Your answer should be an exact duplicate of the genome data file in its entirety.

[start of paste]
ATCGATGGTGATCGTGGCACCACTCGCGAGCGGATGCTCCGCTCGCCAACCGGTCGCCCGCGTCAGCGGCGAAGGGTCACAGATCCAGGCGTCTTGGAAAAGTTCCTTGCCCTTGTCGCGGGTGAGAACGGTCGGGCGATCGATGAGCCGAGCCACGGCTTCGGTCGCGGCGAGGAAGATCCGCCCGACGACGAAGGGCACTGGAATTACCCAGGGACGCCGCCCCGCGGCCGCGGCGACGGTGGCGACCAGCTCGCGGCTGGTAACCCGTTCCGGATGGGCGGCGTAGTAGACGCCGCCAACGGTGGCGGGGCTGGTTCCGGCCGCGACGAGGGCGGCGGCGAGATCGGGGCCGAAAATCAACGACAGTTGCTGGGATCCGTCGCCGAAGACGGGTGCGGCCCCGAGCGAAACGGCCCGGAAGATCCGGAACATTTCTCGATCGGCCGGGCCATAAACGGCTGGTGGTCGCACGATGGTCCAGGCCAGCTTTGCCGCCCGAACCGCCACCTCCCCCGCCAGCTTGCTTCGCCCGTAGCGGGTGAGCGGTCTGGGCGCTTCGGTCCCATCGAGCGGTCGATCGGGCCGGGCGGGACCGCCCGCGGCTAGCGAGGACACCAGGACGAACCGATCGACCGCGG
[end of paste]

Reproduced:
ATCGATGGTGATCGTGGCACCACTCGCGAGCGGATGCTCCGCTCGCCAACCGGTCGCCCGCGTCAGCGGCGAAGGGTCACAGATCCAGGCGTCTTGGAAAAGTTCCTTGCCCTTGTCGCGGGTGAGAACGGTCGGGCGATCGATGAGCCGAGCCACGGCTTCGGTCGCGGCGAGGAAGATCCGCCCGACGACGAAGGGCACTGGAATTACCCAGGGACGCCGCCCCGCGGCCGCGGCGACGGTGGCGACCAGCTCGCGGCTGGTAACCCGTTCCGGATGGGCGGCGTAGTAGACGCCGCCAACGGTGGCGGGGCTGGTTCCGGCCGCGACGAGGGCGGCGGCGAGATCGGGGCCGAAAATCAACGACAGTTGCTGGGATCCGTCGCCGAAGACGGGTGCGGCCCCGAGCGAAACGGCCCGGAAGATCCGGAACATTTCTCGATCGGCCGGGCCATAAACGGCTGGTGGTCGCACGATGGTCCAGGCCAGCTTTGCCGCCCGAACCGCCACCTCCCCCGCCAGCTTGCTTCGCCCGTAGCGGGTGAGCGGTCTGGGCGCTTCGGTCCCATCGAGCGGTCGATCGGGCCGGGCGGGACCGCCCGCGGCTAGCGAGGACACCAGGACGAACCGATCGACCGCGG